So, I am on a vacation with my family - a rare treat, indeed. We are relishing the days of no routine: no work to race to, no after school pick ups, no soccer practices to run to, and more. You know the feeling! Waking up with no agenda, we get to the beach/pool when we can. We pack our snacks and our hydrating beverages when we feel like it. We wear nothing more than lycra bathing suits with mere cover ups as we transfer from beach to pool to condo. It is a luxurious feeling.
And then you get THAT call.
Mid way through my vacation, I received a weird email transcribed by Comcast from a voicemail left for me. I have not been checking my phone, but I have been following the Boston Marathon explosions closely because of my history with running. I was going to blog about my feelings of the terrible event of April 15, 2013. But I got the call today, instead.
The doctor nervously asked me if I had heard about my mother yet. Of course not. What is going on? He sadly and stoically pronounced that she had passed away earlier today.
I stood silently and awkwardly in the cabana pool room of vacation wondering what to feel. My heart hurt, but my brain told me to not feel the pain. My mother just died. I felt conflicted. My internal emotional radar was flashing all alerts red, but my rationale ruled - reminding me that my mother and I have not been close since my cancer diagnosis and that any emotions trying to rear their head were to be surfaced and quashed immediately.
If only that easy.
How would I tell my children that their grandma just died?
My mind raced. I know she does not have a will. She did not plan for stuff. Ever. She just went with it and if there was a mess, well, by gosh darn it, someone would clean it up.
My mind continued to race. Of course. My mother would pass while I am in the midst of a vacation with my family. That would be the ultimate way she could get her negative attention.
My mind went on and on and on. My heart ached with the reality that now both of my parents were gone. I was an "orphan" so to speak. My children, swimming happily in the pool, now questioned their own mother's whereabouts - who would she be speaking to on the phone for such an extended duration on their devoted vacation time.
My mother passed away today. The woman she was today was not the woman who was my mother. Despite a tumultuous upbringing with what I now know to be a bipolar woman, I did love my mother. I grieved for the loss of my mother when she was living with me and I was her caretaker, along with caring for my father.
Despite a roller coaster childhood, filled with regular beatings and manipulative mind games, I still loved the woman who birthed me. Are we not supposed to love our mother's unconditionally?
It was only during my own fight for my life - my cancer battle, that I realized that not all mothers are created equal. The mother I longed for, the one who would nurture me and return me to health, along with that of my then unborn child, while we went through horrible bouts of chemotherapy and surgeries and more.....well, she was non-existent.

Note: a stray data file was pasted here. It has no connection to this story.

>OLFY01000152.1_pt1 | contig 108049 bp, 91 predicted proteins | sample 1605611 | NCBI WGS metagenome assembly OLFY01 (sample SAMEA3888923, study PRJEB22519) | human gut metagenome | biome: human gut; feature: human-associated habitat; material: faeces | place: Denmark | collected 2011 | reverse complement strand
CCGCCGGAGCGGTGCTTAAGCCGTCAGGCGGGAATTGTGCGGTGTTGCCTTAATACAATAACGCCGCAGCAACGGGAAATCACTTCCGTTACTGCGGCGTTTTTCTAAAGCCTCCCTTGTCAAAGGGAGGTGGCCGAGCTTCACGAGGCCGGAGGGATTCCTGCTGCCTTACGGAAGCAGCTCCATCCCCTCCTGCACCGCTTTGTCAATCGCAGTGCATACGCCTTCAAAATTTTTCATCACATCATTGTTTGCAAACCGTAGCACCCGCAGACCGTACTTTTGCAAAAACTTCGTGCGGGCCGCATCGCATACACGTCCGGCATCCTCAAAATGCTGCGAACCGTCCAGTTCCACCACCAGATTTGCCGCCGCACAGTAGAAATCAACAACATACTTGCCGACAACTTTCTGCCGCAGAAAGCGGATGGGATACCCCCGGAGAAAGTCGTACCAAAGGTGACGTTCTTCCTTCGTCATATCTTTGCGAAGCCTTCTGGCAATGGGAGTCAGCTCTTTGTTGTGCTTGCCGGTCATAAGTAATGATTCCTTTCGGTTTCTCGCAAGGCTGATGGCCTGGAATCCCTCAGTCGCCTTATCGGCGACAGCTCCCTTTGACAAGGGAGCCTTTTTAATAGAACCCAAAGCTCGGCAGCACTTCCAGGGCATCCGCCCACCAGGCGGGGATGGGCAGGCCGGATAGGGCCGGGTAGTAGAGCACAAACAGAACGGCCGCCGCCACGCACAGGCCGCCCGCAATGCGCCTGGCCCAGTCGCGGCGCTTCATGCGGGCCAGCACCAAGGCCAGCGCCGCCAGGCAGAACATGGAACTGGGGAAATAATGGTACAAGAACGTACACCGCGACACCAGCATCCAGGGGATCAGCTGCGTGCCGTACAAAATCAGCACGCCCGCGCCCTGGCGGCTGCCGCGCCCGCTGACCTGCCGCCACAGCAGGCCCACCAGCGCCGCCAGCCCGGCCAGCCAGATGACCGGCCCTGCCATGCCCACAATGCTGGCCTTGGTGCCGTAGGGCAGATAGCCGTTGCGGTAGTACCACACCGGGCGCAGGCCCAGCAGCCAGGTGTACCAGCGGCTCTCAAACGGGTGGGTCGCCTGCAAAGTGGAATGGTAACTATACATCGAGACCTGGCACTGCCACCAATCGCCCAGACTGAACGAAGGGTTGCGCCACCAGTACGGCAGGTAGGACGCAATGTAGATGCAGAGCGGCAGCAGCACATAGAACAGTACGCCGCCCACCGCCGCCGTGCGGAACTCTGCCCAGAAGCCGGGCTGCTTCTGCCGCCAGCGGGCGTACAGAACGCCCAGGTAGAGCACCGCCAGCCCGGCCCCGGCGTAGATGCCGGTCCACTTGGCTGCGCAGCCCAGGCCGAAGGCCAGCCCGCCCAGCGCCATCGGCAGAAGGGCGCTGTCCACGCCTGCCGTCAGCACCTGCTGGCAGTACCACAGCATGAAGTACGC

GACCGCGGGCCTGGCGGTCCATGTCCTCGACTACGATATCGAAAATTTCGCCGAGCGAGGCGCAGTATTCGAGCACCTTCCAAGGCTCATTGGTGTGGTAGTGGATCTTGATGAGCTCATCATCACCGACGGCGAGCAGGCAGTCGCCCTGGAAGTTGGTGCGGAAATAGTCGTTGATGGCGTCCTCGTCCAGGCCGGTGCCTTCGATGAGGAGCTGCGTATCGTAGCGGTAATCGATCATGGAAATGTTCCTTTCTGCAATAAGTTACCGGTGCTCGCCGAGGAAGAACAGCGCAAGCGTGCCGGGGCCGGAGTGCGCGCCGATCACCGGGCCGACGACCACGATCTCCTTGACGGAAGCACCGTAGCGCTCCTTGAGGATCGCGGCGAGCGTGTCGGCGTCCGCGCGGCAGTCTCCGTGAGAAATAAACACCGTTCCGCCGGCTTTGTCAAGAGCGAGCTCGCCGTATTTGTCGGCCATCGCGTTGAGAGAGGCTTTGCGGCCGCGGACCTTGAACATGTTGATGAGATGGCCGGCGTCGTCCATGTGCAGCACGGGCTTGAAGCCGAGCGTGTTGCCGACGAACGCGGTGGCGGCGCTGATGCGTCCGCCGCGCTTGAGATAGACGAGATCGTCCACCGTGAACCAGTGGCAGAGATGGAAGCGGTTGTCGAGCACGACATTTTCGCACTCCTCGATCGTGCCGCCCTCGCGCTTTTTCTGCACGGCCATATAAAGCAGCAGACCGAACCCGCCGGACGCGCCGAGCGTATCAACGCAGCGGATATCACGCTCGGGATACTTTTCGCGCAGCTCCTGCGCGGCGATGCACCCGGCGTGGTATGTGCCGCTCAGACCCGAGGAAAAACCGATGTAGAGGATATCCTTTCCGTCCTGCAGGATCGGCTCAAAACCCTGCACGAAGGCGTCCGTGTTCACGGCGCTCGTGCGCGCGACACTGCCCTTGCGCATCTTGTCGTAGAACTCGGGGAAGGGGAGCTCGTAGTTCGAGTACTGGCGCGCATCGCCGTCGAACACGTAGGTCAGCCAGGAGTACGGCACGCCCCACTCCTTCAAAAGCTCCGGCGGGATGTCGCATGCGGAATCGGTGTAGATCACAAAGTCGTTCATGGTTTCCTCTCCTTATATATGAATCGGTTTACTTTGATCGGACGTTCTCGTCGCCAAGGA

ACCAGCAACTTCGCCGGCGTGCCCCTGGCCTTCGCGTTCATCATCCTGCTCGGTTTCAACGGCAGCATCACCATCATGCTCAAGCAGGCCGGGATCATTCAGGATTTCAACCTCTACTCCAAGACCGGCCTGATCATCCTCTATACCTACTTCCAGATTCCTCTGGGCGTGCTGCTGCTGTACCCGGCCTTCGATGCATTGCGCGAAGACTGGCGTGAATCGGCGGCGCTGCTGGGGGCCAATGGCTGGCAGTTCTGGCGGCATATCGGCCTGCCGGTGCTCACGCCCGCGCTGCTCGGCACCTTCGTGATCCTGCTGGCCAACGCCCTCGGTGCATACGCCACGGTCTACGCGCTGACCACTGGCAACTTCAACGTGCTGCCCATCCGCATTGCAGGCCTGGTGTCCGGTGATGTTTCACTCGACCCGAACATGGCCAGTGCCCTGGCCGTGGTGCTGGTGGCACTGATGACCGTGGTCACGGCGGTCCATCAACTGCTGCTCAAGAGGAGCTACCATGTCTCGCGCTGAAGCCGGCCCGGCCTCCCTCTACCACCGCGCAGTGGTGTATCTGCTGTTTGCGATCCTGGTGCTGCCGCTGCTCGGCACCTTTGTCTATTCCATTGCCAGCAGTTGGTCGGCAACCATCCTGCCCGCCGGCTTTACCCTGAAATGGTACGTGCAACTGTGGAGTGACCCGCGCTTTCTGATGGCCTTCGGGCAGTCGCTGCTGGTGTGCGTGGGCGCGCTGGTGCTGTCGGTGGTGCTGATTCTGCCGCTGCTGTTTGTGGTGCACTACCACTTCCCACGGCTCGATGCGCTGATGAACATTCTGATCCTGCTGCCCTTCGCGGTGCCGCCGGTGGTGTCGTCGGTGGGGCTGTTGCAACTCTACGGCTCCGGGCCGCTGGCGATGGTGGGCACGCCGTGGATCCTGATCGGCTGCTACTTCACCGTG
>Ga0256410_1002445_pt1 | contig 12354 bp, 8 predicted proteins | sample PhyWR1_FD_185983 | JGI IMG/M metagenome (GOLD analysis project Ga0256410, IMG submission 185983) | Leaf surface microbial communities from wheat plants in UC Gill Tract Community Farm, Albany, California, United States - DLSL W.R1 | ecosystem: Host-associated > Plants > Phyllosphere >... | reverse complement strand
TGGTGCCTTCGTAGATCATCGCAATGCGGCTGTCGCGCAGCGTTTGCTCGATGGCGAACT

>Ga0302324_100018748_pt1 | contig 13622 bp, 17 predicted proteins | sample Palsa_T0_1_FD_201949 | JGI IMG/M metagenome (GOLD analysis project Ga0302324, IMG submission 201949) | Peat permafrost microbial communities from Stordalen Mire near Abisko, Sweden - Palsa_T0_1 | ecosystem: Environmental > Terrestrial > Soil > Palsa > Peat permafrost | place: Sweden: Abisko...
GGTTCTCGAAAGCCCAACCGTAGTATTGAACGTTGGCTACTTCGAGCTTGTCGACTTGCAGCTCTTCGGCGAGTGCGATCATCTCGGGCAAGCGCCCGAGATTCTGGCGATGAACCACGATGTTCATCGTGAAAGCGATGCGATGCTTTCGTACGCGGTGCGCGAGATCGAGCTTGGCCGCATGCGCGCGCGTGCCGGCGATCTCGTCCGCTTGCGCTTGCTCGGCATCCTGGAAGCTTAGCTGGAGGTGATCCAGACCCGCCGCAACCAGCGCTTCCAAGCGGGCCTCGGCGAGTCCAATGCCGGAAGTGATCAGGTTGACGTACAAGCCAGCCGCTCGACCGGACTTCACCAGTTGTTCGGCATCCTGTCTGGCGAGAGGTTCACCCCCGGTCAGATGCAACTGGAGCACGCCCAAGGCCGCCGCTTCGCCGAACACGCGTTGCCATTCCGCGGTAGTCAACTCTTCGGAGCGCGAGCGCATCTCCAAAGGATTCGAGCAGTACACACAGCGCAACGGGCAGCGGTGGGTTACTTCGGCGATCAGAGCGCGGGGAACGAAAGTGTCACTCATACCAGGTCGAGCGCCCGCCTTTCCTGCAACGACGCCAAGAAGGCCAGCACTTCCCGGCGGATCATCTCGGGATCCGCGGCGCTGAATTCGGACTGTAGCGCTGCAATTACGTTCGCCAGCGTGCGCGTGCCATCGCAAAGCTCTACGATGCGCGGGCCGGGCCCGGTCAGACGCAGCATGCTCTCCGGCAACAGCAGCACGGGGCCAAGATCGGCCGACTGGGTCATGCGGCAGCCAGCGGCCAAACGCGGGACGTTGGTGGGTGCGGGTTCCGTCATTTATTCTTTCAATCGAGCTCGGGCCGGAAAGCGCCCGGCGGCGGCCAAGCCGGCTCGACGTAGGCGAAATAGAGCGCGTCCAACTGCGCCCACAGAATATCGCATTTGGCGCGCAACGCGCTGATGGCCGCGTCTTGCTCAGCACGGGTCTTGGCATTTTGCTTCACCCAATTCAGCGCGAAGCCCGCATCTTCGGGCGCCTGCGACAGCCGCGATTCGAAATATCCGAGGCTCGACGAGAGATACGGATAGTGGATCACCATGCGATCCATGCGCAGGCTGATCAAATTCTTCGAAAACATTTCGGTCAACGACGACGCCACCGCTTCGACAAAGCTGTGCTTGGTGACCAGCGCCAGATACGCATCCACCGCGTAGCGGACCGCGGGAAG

My mother-in-law stepped up and filled the void, but I would be lying if I said my own mother was one I longed for. I am envious when friends have that nearly sisterly relationship with their moms. However, a year and a half of therapy let me know that it is okay that not all of us have healthy moms - healthy relationships with moms or anything in the remote vicinity.
I was cordial with my mother these past few years. We visited when necessary. The children retained their relationship with her. I kept a safe distance away because the reality of who my mother was to me hurt too much.
I have learned what NOT to be as a mother to MY children. Unconditional love is all they will ever receive from me. Good, bad, indifferent - I am their mother and I will be there for them.
Instead of focusing on the less than stellar memories, I have chosen to focus on the positive. Yes, there are some positives in all of this. Part of who I am today is because of my mother. There are the "Oh, god, did I just say that? I AM my mother!" moments.......and then there are the "Phew, I will never act like that - I am NOT my mother!" moments.
My mother, she struggled with loving herself - so I question her ability to truly and deeply love others. However, I see that she loved my children. I know that deep down inside her core, aside from her mental illness, she did, in fact, love me. She had a very odd, and often times demeaning, way of showing it, but I know she did.
I will start to pick up the pieces and put them away neatly; after all, I am a care taker, I clean up messes, I like organization and stuff all tucked away tightly. I take care of stuff.
I will let the good memories surface, and I will store away the unsightly.
I will hug my children tightly and I will hope that my mother rests in peace on the other side.
Hope M. Pritchard
January 15, 1936-April 17, 2013